Friday, November 2, 2012

"Play As You Are"--Nintendo and the Female Audience Part 2

Be a girl AND a gamer...with a little help from Nintendo
I'm a hardcore Nintendo fan and that will probably never change, but I can hold a serious grudge. After writing (and venting to anyone who would listen) about Nintendo's new "I'm not a gamer" ad campaign, I let it go. I didn't think that the marketing would be that serious anyway.

Then a new Nintendo commercial popped up on my YouTube subscription box (because yes, I do follow their company channel). It was just another spot with a girl rambling on about how she doesn't play video games, but this time it came with a link to their "Play As You Are" website. Of course, I was extremely curious...

Clicking that link was like reopening a wound.

The first thing you see are the smiling faces of their beautiful young spokeswomen but Nintendo makes sure to remind you immediately that these girls aren't gamers. Everything on the page is swirly and feminine. I must admit that I like the way it looks even though it offends me. Nintendo knows exactly what it's doing.

Nintendo makes games like this for girls like me.
The site is basically a portal to the main websites of a handful games Nintendo considers "appropriate" for non-gaming female consumers. Fashion, photography, art, puzzles. Yes, there is a Super Mario and a Professor Layton game mixed in, but the rest are titles you will soon see in your nearest Wal-Mart bargin bin.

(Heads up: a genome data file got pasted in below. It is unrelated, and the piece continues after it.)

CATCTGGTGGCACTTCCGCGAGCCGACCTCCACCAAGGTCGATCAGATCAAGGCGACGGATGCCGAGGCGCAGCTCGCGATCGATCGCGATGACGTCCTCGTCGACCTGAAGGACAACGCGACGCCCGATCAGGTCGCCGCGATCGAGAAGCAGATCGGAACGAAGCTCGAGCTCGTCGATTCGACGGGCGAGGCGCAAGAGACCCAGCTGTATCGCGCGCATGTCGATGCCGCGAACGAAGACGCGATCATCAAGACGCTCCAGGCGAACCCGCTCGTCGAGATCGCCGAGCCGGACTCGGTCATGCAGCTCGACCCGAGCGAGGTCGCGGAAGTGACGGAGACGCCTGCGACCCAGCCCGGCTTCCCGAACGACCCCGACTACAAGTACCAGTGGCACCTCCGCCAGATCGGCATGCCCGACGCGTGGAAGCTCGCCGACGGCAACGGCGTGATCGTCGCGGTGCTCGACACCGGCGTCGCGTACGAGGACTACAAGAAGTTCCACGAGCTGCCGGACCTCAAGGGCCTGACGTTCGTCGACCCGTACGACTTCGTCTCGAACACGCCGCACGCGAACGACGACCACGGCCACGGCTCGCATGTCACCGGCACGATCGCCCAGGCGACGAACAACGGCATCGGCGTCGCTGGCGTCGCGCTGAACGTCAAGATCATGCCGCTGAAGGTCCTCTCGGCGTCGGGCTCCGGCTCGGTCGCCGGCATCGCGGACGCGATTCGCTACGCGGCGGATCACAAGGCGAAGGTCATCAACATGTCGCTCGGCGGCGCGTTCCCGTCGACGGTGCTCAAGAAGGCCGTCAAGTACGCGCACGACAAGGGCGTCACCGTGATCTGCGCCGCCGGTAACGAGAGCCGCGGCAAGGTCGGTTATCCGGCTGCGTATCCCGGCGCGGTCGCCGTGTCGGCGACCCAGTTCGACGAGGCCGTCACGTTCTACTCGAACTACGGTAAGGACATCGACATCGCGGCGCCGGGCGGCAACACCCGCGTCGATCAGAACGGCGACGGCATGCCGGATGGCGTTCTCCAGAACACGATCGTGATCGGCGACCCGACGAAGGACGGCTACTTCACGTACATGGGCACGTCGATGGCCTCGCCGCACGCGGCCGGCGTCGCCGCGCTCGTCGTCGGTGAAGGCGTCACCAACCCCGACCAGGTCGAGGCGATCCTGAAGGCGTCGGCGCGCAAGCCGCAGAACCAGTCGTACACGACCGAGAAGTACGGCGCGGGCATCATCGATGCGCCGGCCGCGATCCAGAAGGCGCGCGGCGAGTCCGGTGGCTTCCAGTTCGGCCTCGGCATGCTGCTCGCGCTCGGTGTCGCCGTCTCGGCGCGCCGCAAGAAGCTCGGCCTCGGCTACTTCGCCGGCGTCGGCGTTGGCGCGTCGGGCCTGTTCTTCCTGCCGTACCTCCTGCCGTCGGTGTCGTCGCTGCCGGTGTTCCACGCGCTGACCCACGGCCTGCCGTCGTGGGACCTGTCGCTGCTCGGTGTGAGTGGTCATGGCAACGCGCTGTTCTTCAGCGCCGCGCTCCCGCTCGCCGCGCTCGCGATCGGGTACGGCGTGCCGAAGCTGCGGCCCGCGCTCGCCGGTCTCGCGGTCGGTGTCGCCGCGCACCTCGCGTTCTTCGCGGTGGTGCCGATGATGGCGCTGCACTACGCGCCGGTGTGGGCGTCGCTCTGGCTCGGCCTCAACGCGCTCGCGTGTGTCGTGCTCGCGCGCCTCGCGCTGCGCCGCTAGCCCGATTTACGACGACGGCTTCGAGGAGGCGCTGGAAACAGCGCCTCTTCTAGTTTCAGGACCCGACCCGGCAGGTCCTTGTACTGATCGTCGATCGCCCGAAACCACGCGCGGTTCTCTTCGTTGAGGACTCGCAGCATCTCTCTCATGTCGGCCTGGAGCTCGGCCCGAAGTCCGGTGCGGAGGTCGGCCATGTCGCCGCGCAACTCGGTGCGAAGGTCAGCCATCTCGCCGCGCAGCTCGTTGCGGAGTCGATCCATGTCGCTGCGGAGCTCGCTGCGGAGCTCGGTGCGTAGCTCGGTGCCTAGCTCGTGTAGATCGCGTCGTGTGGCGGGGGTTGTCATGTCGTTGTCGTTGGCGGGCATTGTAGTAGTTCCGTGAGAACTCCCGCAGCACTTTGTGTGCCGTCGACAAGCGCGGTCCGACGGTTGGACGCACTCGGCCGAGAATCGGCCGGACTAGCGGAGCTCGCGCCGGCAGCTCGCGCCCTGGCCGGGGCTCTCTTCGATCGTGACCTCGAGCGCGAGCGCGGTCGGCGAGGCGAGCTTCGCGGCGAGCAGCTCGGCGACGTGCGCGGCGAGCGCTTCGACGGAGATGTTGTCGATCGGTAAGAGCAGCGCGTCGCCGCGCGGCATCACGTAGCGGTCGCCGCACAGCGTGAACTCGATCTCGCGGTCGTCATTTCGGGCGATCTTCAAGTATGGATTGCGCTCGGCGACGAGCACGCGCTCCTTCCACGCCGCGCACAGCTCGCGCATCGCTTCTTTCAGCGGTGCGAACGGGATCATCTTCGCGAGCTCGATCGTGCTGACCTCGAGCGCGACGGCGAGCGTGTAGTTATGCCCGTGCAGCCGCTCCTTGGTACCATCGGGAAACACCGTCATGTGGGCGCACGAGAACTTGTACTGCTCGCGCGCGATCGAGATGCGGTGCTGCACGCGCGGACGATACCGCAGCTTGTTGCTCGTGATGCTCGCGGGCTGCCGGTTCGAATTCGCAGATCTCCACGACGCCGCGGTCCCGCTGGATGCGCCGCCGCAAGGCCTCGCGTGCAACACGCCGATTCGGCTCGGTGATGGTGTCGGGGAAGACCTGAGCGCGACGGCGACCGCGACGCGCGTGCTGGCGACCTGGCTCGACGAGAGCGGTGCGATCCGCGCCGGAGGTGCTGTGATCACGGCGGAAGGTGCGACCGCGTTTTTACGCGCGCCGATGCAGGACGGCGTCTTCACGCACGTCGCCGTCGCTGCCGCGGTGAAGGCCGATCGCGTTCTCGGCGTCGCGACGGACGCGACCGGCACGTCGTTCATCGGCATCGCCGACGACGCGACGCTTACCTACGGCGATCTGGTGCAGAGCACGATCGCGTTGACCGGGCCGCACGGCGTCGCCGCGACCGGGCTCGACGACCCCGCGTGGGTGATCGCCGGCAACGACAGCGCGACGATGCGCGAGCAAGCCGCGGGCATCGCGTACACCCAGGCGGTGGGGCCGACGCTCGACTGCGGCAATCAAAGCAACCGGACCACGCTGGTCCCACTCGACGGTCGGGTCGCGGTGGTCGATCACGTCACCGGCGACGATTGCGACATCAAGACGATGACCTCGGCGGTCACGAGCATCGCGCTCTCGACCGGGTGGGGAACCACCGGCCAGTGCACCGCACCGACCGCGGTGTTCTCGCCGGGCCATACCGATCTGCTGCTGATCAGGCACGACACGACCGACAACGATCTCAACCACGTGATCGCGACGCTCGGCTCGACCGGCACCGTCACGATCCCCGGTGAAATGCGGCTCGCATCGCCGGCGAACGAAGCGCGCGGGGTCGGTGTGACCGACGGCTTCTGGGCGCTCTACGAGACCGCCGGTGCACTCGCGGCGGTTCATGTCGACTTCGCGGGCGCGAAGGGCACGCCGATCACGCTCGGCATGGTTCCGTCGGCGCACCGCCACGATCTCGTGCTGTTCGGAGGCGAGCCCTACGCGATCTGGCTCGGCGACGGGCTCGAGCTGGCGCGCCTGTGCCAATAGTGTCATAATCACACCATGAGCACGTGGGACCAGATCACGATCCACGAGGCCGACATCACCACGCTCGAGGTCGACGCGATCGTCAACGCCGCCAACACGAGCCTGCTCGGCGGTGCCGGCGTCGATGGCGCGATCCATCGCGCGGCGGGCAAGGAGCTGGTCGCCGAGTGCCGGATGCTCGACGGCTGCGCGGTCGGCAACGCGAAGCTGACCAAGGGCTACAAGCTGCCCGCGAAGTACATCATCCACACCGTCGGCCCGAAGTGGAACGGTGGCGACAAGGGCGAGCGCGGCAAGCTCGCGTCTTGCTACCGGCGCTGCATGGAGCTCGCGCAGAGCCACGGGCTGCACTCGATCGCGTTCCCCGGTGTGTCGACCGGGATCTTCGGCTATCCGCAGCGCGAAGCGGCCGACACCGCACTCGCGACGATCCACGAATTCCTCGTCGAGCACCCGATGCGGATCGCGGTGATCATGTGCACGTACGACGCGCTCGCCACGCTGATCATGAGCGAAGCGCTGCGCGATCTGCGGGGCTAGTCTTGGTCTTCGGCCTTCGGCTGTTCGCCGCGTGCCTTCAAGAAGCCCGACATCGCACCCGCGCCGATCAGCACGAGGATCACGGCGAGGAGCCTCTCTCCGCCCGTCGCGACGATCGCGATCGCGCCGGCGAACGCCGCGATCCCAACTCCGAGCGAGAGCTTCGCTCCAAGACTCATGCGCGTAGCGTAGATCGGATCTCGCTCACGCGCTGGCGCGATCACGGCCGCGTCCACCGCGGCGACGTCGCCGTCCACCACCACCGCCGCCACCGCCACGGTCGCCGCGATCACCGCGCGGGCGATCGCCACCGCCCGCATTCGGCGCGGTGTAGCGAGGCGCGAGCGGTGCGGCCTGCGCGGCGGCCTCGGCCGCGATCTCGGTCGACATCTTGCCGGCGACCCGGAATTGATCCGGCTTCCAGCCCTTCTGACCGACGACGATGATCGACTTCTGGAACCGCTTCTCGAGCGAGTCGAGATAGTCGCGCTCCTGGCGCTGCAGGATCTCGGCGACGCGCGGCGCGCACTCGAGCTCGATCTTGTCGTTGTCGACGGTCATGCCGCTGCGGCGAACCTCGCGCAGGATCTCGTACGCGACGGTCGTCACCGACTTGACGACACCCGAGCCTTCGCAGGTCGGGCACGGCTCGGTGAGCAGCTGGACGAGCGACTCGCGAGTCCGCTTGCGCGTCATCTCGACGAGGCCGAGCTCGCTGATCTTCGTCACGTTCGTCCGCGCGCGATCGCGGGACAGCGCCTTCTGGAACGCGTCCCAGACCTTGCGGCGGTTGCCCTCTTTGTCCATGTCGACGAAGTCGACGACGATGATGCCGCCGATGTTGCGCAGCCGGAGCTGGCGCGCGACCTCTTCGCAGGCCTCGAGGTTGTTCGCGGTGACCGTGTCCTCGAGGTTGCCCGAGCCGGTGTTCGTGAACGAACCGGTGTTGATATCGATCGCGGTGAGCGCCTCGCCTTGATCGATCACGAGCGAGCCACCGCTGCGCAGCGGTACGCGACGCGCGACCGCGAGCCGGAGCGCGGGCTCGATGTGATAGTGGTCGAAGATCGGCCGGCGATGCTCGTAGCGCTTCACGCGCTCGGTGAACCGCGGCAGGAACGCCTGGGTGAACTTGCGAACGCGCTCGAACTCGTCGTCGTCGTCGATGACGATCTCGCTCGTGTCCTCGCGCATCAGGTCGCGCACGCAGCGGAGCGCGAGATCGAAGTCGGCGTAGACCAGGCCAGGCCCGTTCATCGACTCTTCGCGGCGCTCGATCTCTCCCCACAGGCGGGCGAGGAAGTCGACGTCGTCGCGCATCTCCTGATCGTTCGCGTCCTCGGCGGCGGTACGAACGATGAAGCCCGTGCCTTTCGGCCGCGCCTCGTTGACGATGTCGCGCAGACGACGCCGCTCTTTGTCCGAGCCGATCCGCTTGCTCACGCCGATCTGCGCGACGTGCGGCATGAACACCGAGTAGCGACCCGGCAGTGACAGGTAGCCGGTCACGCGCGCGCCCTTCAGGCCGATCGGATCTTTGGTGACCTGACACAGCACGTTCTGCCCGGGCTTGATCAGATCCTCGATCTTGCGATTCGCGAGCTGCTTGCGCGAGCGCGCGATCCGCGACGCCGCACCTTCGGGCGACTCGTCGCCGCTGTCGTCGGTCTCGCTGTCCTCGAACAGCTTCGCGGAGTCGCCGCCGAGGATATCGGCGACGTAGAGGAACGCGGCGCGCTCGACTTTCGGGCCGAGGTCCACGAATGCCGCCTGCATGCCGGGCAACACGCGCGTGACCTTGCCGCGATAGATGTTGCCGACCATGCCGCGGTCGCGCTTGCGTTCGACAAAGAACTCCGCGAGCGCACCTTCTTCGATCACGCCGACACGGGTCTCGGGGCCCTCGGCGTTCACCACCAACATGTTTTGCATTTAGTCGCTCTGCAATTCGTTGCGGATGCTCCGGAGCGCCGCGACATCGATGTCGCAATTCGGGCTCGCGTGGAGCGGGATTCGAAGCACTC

This is the stereotype that I was arguing against in my post about whether boys are better gamers than girls. Nintendo made this entire campaign with the idea that females are better at puzzles, word and art games than any other kind they could possibly come up with. Look around...you don't see any sites like this for males, do you? That's because no one thinks they need them. Because boys don't need easy titles to give them an excuse to purchase a game system.

A little known fact: girls don't either.

I love Nintendo from the bottom of my gaming heart, but this approach is wrong on so many levels.

What do you think about Nintendo's new campaign and website? Does it make you want to purchase the console and games featured? Am I overreacting?

4 comments:

  1. those commercials are lame and their art stuff looks stupid like it does all the measuring for you so you just do it square by square and wheres the challenge and experience and how does that teach people to be artistic out side a video game, I wish they would find a better way to market to women, there is so much out there for us already that just isn't being advertised to us because they think that its a waste of resources if they advertised to us better there would be more of a market for women gamers and it wouldn't be a waste of resources. Video game fun is for everyone.

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    1. Exactly! I don't want to say that no one interested in art would want to play that game...but to my artistic side, it's a complete waste of money. They need to stop acting like they need to find "girly" ways to sell their product. In the end, the products can really just sell themselves almost. There's is no need to bring specific gender into it at all.

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Questions? Concerns? Disagree with me completely? Think that video games and fashion is a horrible combination and that I should go back to my (non-existant) day job?

Leave a comment! Every opinion is welcome here--even that last one--as long as you're polite and courteous.

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